Dr David Plume Macmillan GP Facilitator Central Norfolk
Formerly known as Preferred Place of Care • Lancashire and South Cumbria Cancer Network. • Originally patient-heldform for people living in the community with a cancer diagnosis • Focus on where people wanted to be cared for at the end of their lives. • Now Preferred Priorities for Care. • Place only one possible priority. • Priorities, preferences and wishes also important. • ID’d within the NHS End of Life Care programme as an example of an advance care plan.
Advance Care Planning • “process of discussion between an individual and their care providers.” (The PPC Document: Guidelines for Health and/or Social Care Staff) • Add “Continuing” • What are this patients feelings on their disease, what concerns do they have, what goals are they looking to reach, do they understandtheir illness and its prognosis, do they have particular care preferences, now and in the future? • Know your patient!
Not legally binding • but • MCA (2005) • Any person making a decision regarding care/treatment of a P lacking capacity has to take into account any statement of wishes and preferences. • Therefore has legal status • Patient needs to take into any health encounter.
2 new proxies • Lasting Powers of Attorney (P appoints, decides on P’s behalf) • Court appointed Deputies (appointed and makes decisions on P’s behalf) • 1 advocate • Independent Mental Capacity Advocates (advocate, don’t make decisions) • Refusal of treatment www.ncpc.org.uk
Absolutely anyone! • Life limiting illness • Doesn’t have to be cancer. • Allows patients to have input into planning their own future.
Planning and being in control is important for some patients. • Limitation should not be placed on them due to diagnosis, age, gender, sexual orientation, race or beliefs.
Routine review • Possibly patient initiated • Anticipated decline • Patient or professional initiated
There is no specific time appropriate for everyone. • Sooner the better-even at diagnosis! • More gentle conversation • More likely patient will be able to fill in • More time for patient to think and discuss with family/friends • Easier to plan logistics with family, friends, GP, social care professionals, specialists etc. • Have to be prepared to alter and adjust plans over time.
Patient held document • Ideally patient • Could be a relative with patients input • Could be professional with patient • Potentially an individual with LPA could fill in for a patient.
Real potential to improve patients experience • Provides idea of patients wishes • Personally responsive health system • May provoke discussion and conversations • Allows better planning of services • Allows patients freedom to change their mind, but still have their views listened to.
May spark difficult conversations within families • Patients written views may end up being a product of coercion by others-”you don’t want that, think of mums health!” • Potential for patients stated wishes to “trap” other family members into caring role-”what ever happens I want to stay at home” “my wife will look after me” “I certainly don’t want any carers” • Patients may feel aggrieved if their preferred priorities of care are not met, -raised expectations. • Implementation and delivery costs include leaflets, paperwork, and the time of a highly trained professional, who could be utilized elsewhere. • May require sizable service re distribution towards primary or tertiary care. • May require money currently going to secondary/tertiary care to be redistributed to social care.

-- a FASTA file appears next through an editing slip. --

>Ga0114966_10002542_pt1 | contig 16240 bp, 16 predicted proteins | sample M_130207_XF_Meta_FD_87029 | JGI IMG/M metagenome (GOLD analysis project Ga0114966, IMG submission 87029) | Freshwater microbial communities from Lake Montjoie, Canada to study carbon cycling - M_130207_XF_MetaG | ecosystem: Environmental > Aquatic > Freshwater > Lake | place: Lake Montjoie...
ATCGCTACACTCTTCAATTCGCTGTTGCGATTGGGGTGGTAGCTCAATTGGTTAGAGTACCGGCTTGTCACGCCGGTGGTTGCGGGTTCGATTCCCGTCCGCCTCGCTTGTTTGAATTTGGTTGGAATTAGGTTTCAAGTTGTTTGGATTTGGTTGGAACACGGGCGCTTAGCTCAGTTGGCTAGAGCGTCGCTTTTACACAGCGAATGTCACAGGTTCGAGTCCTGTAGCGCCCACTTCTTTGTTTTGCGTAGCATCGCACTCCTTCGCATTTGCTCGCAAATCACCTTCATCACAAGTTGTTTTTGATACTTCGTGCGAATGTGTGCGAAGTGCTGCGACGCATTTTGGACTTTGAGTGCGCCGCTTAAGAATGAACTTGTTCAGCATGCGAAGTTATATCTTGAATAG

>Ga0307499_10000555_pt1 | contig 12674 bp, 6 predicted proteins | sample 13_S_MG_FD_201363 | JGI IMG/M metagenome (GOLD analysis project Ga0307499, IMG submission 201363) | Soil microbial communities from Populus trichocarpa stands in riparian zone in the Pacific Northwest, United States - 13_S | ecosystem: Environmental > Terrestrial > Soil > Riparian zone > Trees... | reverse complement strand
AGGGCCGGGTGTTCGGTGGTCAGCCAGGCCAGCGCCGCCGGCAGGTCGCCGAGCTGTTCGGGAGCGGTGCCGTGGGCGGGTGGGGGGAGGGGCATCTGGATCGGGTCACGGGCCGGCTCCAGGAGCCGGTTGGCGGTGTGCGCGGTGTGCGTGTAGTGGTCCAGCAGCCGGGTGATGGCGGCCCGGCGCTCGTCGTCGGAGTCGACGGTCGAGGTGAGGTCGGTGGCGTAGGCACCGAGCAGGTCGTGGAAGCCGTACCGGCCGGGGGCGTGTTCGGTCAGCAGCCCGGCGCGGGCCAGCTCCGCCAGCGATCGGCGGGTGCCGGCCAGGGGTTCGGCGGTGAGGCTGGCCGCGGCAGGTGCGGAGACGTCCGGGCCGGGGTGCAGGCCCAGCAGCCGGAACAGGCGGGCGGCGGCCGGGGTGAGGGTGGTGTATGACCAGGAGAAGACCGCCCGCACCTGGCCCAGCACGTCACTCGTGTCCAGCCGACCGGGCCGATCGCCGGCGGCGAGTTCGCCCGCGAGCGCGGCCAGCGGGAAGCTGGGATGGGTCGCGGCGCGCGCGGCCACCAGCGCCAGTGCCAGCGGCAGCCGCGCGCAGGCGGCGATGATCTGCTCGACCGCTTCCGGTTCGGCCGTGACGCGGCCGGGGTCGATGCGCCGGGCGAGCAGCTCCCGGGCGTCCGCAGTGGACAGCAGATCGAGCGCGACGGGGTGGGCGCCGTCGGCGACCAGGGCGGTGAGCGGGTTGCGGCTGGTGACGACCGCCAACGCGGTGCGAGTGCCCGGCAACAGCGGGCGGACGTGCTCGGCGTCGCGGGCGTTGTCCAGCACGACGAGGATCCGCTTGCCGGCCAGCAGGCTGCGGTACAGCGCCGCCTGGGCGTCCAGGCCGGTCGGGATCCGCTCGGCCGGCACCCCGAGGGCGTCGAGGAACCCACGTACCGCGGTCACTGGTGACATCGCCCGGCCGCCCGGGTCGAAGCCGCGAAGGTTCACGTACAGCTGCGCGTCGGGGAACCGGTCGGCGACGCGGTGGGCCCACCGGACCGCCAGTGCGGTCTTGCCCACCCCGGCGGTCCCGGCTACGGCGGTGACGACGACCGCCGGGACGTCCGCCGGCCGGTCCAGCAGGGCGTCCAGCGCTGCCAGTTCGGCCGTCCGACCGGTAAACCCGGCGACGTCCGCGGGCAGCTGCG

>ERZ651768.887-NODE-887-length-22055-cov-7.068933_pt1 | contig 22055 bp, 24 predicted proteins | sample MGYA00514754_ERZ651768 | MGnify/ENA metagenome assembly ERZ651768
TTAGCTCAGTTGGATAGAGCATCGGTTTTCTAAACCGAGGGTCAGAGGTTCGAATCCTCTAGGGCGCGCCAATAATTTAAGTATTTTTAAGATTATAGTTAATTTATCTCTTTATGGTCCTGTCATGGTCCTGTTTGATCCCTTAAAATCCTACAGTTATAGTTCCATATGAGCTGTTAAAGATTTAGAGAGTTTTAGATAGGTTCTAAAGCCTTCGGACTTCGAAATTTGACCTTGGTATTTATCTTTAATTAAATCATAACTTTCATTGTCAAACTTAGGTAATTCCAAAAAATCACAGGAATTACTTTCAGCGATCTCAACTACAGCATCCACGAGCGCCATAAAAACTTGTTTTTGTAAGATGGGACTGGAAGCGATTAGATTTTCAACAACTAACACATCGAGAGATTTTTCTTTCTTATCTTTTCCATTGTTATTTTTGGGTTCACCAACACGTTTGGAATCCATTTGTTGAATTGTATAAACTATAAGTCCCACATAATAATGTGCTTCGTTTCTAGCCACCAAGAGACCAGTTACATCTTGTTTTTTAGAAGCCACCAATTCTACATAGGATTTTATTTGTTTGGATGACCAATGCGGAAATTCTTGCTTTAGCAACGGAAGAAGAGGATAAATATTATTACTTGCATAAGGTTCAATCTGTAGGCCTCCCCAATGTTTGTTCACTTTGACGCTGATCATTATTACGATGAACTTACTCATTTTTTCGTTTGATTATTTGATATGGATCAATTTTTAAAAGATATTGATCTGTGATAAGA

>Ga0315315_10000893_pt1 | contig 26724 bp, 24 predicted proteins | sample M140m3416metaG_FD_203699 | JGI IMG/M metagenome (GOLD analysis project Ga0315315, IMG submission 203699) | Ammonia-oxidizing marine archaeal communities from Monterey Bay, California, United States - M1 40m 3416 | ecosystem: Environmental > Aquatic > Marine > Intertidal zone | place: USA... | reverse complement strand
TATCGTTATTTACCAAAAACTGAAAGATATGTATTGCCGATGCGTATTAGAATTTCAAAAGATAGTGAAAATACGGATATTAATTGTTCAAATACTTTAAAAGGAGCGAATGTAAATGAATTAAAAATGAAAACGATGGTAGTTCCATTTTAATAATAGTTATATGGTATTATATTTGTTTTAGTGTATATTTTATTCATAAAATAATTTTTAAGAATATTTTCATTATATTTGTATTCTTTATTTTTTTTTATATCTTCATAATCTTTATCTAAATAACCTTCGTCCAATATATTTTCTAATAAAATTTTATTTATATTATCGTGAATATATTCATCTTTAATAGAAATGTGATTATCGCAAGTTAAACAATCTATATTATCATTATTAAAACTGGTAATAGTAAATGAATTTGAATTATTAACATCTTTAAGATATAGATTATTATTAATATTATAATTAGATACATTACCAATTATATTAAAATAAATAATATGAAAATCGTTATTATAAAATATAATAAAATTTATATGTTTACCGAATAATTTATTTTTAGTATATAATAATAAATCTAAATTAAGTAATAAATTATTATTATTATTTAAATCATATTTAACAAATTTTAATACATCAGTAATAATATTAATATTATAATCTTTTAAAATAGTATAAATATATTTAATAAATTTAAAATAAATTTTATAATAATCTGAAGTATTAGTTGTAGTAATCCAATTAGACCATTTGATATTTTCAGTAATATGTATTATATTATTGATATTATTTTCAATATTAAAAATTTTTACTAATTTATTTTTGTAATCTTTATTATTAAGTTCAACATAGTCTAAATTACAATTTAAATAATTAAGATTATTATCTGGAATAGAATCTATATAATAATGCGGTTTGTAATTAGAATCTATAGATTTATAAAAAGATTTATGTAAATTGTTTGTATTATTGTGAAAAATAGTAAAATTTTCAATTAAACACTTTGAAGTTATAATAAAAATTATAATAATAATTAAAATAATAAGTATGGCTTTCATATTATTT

Meetings for last year • ASSD • Specialist Palliative Medicine • GSF Facilitators • GSF in Care Home Facilitator • GP Facilitator • Community Specialist Palliative Care Teams • District Nurses • LCP Lead Nurse
Workshop for professionals involved in implementing the PPoC Pilot. • DN’s • SW’s • LCP Lead Nurse • GP Facilitator • CSPCN • GSF in Care Homes Facilitator • GSF Facilitators • Care Home Managers • Review of documentation, experience of completing the document, look at potential pitfalls of the document, and support.
Implementation for pilot differs slightly. • Initiated by professional • Supported with leaflet • Completed either then and their or on a later visit • Completed by the professional and the patient. • Form left with patient • Form may not be initiated if • Patient too ill to engage with the process • Patient confused, agitated or unable to communicate for other reasons • Inappropriate time in the illness (focussing on living, in denial, refusing or overwhelmed with bad news) • Contact time with patient too short to initiate the document appropriately • Insufficient staff time • Other (please state) • Log documents are completed. • Fax sent to all appropriate professionals informing them that the document has been initiated.
Pilot project commenced 1st April 2008! • Four GP Surgeries • Mile End • Fakenham • Blofield • Attleborough • Two care homes • Sutherlands (Wymondham) • The Old Vicarage (Ludham) • In-Patient unit PBL • Rowan Day Centre PBL • NNUH wards
Locally written • Adapted PPoC Document • Patient Leaflet • Idiots guide • Checklist • Log documents • Fax forms
Ongoing pilot • Due to cease October 2008 • Should have conclusions by early 2009 • Looking particularly at deaths in Preferred Place of Care, and how preferred place of care may change over the disease trajectory. • Plan to roll out across Central Norfolk in 2009
What is the PPoC? • Patients making their wishes known • What patient groups should we be using it with? • Anyone with a life limiting illness, at least initially! • Where does it fit with GSF/LCP etc? • Start as early as appropriate, feeds into GSF meetings • Who completes the documentation? • Ideally patient, or professional and patient • Are there any downsides? • Of course! • Local ACP/PPoC Documentation and pilot. • Started April 2008, due to report early 2009 • May lead to wider roll out across Central Norfolk.